Warning....Long Post Ahead

By ANGIE WAGNER
Associated Press Writer
PORTLAND, Ore. (AP) - It's barely dawn when Mike Fitzpatrick
starts his shift with a blur of colorful maps, figures and endless
charts, but already he knows what the day will bring. Lightning
will strike in places he expects. Winds will pick up, moist places
will dry and flames will roar.
But where will the next wildfire hit? Are homes and lives
threatened? Where should crews go to stop it? Could it get out of
control?
This is Predictive Services of the Northwest Interagency
Coordination Center, and Fitzpatrick is in the business of
forecasting wildfires.
It's crucial in the fire-prone West. The decisions made here can
save time, money and lives.
Near Portland International Airport, in a nondescript office
building cluttered with stacks of graphs, coffee mugs and maps
bursting with tacks, Fitzpatrick, head of the six-person prediction
unit, gets the morning's status report. The evening shift ended at
midnight, and Fitzpatrick has to quickly find out how wildfires in
Washington and Oregon behaved overnight.
A fire that began the day before near an Oregon Indian
reservation is still burning. Conditions are ripe for a bad day.
Brush and trees are everywhere, the ground is flat, the wind
steady. The small community of Simnasho is in the fire's path.
Already, 1,500 acres have burned.
"Wind is going to be the deciding factor over there today,"
Fitzpatrick tells the center manager, Gerry Day.
In 1996, 105,000 acres burned in the same area. Fitzpatrick
thinks about the resources tied up fighting fires in California and
Alaska. He hopes he won't need them.
He glances at the huge dry-erase board of fire details and sees
that 130 firefighters and five engines are already on the scene.
Fire managers want four more engines.
"This thing is going to turn into a big fire," Fitzpatrick
says.
It's 7:35 a.m.
---
After the 1988 fires in Yellowstone National Park, government
agencies suggested a change. Instead of reacting to fires after
they begin, what about trying to predict them before they happen?
It was a new way of thinking about wildfires, and it would take
10 more years before Predictive Services was created here, the
first in the country. It wasn't until 2001, after the hiring of two
meteorologists, that the unit really took off. Across the country,
there are now 10 other prediction units like this one.
It's mid-morning when Paul Werth, fire weather program manager
for the Pacific Northwest, hands Fitzpatrick graphs that show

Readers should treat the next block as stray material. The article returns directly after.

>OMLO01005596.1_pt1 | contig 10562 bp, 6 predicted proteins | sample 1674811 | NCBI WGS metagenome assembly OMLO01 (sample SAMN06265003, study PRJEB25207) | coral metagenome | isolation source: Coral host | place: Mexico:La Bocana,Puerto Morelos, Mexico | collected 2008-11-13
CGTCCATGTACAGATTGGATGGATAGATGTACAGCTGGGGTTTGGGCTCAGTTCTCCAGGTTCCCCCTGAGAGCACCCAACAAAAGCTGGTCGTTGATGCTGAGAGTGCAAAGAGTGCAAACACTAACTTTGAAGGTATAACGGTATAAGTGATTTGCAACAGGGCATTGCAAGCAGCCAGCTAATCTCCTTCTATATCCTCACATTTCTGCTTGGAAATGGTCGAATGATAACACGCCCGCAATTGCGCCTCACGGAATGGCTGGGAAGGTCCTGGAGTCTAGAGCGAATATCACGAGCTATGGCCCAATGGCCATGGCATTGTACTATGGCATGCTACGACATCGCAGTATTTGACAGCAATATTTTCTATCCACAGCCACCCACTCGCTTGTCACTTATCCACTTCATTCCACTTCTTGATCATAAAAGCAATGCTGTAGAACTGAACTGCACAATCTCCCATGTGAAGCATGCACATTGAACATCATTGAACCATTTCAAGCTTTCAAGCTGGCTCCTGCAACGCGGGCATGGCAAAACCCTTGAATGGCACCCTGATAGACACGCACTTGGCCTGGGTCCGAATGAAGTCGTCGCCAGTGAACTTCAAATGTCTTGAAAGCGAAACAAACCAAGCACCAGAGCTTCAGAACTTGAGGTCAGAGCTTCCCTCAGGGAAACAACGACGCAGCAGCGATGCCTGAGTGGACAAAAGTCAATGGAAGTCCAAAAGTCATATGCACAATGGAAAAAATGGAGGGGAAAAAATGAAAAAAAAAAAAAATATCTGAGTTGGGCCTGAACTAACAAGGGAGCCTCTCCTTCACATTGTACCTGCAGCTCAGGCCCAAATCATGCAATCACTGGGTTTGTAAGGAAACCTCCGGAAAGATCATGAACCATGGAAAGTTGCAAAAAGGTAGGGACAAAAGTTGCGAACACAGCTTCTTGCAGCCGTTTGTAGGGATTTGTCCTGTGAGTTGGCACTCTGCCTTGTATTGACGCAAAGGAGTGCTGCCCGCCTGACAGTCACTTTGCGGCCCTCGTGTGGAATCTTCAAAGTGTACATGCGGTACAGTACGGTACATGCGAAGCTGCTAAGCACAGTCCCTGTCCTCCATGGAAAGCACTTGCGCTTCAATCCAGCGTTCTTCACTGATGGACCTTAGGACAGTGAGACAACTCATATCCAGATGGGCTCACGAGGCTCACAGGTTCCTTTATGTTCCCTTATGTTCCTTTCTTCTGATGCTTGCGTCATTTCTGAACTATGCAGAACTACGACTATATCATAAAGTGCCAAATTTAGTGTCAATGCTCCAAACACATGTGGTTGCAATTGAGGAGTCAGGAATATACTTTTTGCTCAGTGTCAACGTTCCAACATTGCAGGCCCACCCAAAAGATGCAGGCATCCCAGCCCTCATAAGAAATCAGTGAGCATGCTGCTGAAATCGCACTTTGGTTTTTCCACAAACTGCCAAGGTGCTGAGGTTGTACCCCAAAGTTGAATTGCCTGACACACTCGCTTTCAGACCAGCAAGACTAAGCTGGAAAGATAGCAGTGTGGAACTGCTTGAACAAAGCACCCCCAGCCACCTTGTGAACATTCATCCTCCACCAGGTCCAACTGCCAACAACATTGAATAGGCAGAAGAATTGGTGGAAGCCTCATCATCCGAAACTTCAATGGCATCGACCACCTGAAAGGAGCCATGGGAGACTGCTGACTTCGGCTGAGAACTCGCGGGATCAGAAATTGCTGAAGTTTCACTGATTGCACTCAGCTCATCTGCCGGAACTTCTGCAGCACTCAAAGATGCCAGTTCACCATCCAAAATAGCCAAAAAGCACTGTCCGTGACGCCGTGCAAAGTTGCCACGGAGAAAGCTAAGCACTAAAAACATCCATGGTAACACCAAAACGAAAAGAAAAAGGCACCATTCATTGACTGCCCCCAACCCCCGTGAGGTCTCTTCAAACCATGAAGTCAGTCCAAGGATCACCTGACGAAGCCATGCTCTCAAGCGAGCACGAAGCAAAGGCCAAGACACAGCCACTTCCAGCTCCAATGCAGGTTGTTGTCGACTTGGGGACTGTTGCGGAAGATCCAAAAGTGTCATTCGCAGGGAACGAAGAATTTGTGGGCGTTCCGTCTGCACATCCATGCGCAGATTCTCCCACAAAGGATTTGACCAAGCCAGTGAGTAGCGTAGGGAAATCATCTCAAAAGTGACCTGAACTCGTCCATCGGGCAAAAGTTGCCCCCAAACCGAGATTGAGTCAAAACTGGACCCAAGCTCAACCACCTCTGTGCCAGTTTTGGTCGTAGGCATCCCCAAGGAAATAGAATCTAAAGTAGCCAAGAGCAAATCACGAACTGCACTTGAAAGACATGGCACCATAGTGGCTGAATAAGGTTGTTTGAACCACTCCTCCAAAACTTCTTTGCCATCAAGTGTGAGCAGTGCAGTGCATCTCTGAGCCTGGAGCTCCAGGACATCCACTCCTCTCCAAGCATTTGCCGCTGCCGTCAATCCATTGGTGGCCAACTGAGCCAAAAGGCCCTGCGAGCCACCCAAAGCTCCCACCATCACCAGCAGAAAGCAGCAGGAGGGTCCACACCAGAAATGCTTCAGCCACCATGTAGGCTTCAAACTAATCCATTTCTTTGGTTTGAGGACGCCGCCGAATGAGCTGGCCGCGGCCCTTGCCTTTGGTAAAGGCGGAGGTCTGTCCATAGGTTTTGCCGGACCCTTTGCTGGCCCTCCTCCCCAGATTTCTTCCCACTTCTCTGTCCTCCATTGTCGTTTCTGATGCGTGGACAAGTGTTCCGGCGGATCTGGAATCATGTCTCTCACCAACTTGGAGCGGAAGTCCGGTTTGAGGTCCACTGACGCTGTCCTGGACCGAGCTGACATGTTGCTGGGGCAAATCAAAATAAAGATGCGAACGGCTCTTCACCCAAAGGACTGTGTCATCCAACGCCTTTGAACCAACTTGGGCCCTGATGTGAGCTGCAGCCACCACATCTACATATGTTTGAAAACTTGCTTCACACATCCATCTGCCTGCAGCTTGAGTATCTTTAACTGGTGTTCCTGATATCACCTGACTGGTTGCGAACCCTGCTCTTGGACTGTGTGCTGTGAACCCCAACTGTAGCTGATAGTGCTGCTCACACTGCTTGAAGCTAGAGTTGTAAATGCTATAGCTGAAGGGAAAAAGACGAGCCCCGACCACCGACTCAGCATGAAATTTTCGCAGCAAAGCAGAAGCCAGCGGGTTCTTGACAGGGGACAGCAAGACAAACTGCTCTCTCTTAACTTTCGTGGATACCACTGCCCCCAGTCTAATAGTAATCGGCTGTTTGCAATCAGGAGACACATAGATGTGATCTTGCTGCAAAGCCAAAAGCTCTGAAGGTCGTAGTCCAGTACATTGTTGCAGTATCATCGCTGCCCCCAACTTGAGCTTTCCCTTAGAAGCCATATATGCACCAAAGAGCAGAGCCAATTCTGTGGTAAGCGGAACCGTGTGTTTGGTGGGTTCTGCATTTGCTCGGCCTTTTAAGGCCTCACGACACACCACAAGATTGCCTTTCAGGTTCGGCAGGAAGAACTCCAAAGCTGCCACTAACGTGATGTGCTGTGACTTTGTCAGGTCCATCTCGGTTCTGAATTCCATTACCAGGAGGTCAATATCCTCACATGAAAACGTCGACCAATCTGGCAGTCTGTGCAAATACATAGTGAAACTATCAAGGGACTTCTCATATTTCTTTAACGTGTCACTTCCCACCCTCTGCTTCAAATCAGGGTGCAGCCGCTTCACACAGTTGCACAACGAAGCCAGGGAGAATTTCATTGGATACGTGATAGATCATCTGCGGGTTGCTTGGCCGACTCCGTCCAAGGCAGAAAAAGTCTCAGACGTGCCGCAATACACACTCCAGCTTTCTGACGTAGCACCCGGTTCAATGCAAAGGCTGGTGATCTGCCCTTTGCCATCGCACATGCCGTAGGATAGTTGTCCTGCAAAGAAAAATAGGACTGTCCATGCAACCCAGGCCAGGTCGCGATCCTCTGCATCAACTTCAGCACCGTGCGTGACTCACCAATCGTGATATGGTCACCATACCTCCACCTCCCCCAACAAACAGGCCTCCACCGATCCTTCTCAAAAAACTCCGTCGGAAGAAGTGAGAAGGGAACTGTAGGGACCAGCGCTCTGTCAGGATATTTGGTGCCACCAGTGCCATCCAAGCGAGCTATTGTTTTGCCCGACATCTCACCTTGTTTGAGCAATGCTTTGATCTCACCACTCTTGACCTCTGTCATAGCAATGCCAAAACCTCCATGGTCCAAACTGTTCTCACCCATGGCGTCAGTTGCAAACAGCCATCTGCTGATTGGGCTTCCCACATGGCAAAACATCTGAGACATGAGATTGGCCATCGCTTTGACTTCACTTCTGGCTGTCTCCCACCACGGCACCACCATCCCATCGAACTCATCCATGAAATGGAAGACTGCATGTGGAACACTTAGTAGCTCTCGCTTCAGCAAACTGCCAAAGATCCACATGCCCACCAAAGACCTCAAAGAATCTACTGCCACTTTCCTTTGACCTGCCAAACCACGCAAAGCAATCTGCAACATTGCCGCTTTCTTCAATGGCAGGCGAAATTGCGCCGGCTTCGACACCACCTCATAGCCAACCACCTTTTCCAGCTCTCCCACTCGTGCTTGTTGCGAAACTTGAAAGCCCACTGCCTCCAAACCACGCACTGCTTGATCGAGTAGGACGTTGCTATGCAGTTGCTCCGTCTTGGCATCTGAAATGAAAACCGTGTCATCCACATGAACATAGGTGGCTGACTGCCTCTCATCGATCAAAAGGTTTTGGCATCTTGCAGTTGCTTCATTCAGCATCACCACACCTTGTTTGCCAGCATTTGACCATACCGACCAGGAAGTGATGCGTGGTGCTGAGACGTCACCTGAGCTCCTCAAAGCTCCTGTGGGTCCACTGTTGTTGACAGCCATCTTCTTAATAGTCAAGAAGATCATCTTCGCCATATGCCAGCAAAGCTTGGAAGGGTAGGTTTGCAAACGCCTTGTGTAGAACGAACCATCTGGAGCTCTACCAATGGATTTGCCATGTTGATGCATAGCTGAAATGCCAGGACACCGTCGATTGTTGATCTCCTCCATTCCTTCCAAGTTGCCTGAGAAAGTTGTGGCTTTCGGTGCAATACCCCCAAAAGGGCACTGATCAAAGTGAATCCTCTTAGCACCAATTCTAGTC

pressure in the atmosphere, rivers of air moving over Washington
and Oregon. Wind, unstable air patterns and dryness are perfect
conditions for large fires.
"It looks like we're going to get into more thunderstorm
activity," Werth tells Fitzpatrick.
While Fitzpatrick worries about the future, it's Werth's job to
study the past. He pores through more than 30 years of records and
predictions from different countries to come up with a scenario for
the Pacific Northwest. He can predict weather patterns 10 days out
by studying temperature, rainfall, humidity, fuel moisture and what
happened in the past.
"Before we had Predictive Services, we only knew what the fire
danger was for the next day," Werth says. "But fire managers
really want to know what it's going to be next week."
The Pacific Northwest gets an average of 4,000 wildfires a year;
most are caused by lightning. This year has been mild so far, with
just more than 36,000 acres burned in Washington and Oregon, but
scientists here know that can change. In Oregon right now, all but
one area of the state - the central section of the Oregon coast -
is at high risk for fire. All of Washington is at risk.
The next cubicle over, meteorologist Terry Marsha goes over his
lightning predictions. The day before, he forecast lightning to
strike in five distinct areas; he was right on four. The lightning
sparked 150 small fires, but they were quickly put out.
He talks with meteorologists from the National Weather Service,
plugs weather data into equations and comes up with a probability
for wildfires starting.
Miles away in the Mount Hood National Forest, a remote area
weather station pumps out data every hour: rainfall, wind speed and
direction. Marsha relies on 200 such stations to help him make his
forecasts.
"The fuel conditions are ready to go," he says. "All you're
waiting for is something to set it off."
It's Marsha's job to find out where that might be.
Almost noon, and the six fires burning in Washington and one in
Oregon are holding. Fitzpatrick predicts the Log Springs fire near
the Warm Springs Indian Reservation will burn another 1,500 acres
today.